Natalie R. Janzen, Jamie K. Huber, Carl J. Ade, E. Laurette Taylor, and Christopher D. Black. Department of Health and Exercise Science, University of Oklahoma, Norman, OK; e-mail: natalie.r.janzen-1@ou.edu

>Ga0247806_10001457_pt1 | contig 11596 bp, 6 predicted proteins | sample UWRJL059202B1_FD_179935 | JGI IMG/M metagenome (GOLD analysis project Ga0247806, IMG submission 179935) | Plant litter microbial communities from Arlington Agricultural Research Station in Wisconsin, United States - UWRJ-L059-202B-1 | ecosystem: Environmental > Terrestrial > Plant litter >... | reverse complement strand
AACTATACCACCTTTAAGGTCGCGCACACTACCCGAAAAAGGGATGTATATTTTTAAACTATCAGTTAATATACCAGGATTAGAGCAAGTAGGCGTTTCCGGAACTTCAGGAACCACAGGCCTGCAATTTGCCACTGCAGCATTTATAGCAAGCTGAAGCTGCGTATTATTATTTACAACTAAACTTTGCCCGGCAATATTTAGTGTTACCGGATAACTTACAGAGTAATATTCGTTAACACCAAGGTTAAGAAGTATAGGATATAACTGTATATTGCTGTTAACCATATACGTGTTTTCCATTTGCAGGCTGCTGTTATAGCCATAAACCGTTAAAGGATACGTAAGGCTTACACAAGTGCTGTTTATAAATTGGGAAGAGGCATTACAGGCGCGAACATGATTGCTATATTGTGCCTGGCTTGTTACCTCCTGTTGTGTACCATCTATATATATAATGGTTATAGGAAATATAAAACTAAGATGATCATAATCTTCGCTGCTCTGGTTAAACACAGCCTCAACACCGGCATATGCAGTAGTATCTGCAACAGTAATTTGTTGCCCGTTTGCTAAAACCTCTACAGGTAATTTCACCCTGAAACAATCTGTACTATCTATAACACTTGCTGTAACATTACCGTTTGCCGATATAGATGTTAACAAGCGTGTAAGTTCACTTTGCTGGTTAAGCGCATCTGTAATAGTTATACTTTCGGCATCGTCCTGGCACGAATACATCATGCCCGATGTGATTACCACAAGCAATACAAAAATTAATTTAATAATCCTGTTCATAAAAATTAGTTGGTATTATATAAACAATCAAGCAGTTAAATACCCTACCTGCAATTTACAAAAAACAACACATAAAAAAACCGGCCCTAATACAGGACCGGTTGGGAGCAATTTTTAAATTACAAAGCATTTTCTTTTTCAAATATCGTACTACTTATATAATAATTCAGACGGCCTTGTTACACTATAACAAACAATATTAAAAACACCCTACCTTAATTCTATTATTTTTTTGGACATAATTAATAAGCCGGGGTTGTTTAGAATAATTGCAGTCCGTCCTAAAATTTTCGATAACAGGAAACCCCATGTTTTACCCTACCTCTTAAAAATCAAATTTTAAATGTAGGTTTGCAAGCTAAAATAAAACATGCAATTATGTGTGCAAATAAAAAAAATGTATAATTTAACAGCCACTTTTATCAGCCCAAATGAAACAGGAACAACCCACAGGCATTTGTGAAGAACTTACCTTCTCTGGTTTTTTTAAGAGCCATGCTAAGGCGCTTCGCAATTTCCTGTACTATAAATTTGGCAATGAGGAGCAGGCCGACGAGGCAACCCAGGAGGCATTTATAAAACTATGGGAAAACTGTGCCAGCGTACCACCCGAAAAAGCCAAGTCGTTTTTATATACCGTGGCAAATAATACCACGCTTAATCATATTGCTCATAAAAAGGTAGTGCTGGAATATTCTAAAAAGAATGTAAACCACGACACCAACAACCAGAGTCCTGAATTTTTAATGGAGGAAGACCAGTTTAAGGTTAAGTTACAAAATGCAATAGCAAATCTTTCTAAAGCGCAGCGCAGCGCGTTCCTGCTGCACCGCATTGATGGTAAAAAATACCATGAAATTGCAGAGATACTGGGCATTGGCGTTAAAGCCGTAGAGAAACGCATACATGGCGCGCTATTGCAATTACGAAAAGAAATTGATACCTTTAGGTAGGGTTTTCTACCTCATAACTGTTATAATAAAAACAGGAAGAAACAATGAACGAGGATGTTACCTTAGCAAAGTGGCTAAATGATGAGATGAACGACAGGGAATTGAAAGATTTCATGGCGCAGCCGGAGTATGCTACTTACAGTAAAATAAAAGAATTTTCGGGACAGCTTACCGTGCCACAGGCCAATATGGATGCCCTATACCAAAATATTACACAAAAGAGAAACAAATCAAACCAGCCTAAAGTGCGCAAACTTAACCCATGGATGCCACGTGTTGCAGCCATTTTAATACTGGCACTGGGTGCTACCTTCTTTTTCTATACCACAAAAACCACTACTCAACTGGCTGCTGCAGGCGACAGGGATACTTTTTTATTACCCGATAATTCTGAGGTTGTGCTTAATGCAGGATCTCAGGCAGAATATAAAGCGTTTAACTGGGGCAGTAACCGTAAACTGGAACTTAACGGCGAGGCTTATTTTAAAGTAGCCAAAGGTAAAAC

Pain is an unpleasant sensory and emotional experience associated with actual or potential tissue damage. Previous research has demonstrated a potential relationship between pain sensitivity and total daily physical activity. However, no study has examined whether the type of physical activity may also influence pain sensitivity. PURPOSE: The purpose of this study was to examine differences in thermal pain sensitivity among college-aged females who engage in different amounts and types of physically activity. METHODS: Participants (n=27) were tested on two occasions. For the first visit participants went through informed consent, completed a menstrual history questionnaire, and were then familiarized with the protocol for pain sensitivity testing. Participants then wore an accelerometer at the waist for 7 days during waking hours (excluding water activity). The second visit was timed to occur during luteal phase of their menstrual cycle. Pain sensitivity was determined by having participants provide ratings of pain intensity (PI; 0-20) and ratings of pain unpleasantness (PU; 0-20) in response to brief (15-sec) applications of temperatures ranging from 43-49° C. Based upon their self-reported and measured activity levels and activity types participants were placed into the following groups: aerobically trained (AERO), resistance trained (RES), aerobic and resistance trained (A+R), and sedentary (SED). RESULTS: Total activity differed among the groups with the AERO (203±83 min) and A+R (183±28 min) groups accumulating more physical activity compared to the RES (39±39 min; p<0.05) and SED (62±32 min; p<0.05) groups. AERO (32±13 min) and A+R (34±7 min) also accumulated greater “vigorous” intensity activity than the RES (10±4 min; p<0.05) and SED (12±5 min) groups. Mean ratings of PI across all temperatures did not differ among activity groups for (6.0±3.2, 7.4±2.9, 6.6±3.5, and 5.3±3.3 for AERO, RES, A+R, and SED, respectively; p=0.652) nor did ratings of PU across all temperatures (4.1±2.3, 4.6±2.5. 4.5±3.0, and 3.5±2.4 for AERO, RES, A+R, and SED, respectively; p=0.78). CONCLUSIONS: Unlike previous results in middle-aged and older women where higher activity was associated with lower pain sensitivity, our results suggest pain sensitivity does not differ among individuals with differing activity levels in college-aged females. Additionally, we demonstrated pain sensitivity also did not differ among differing types of physical activity.

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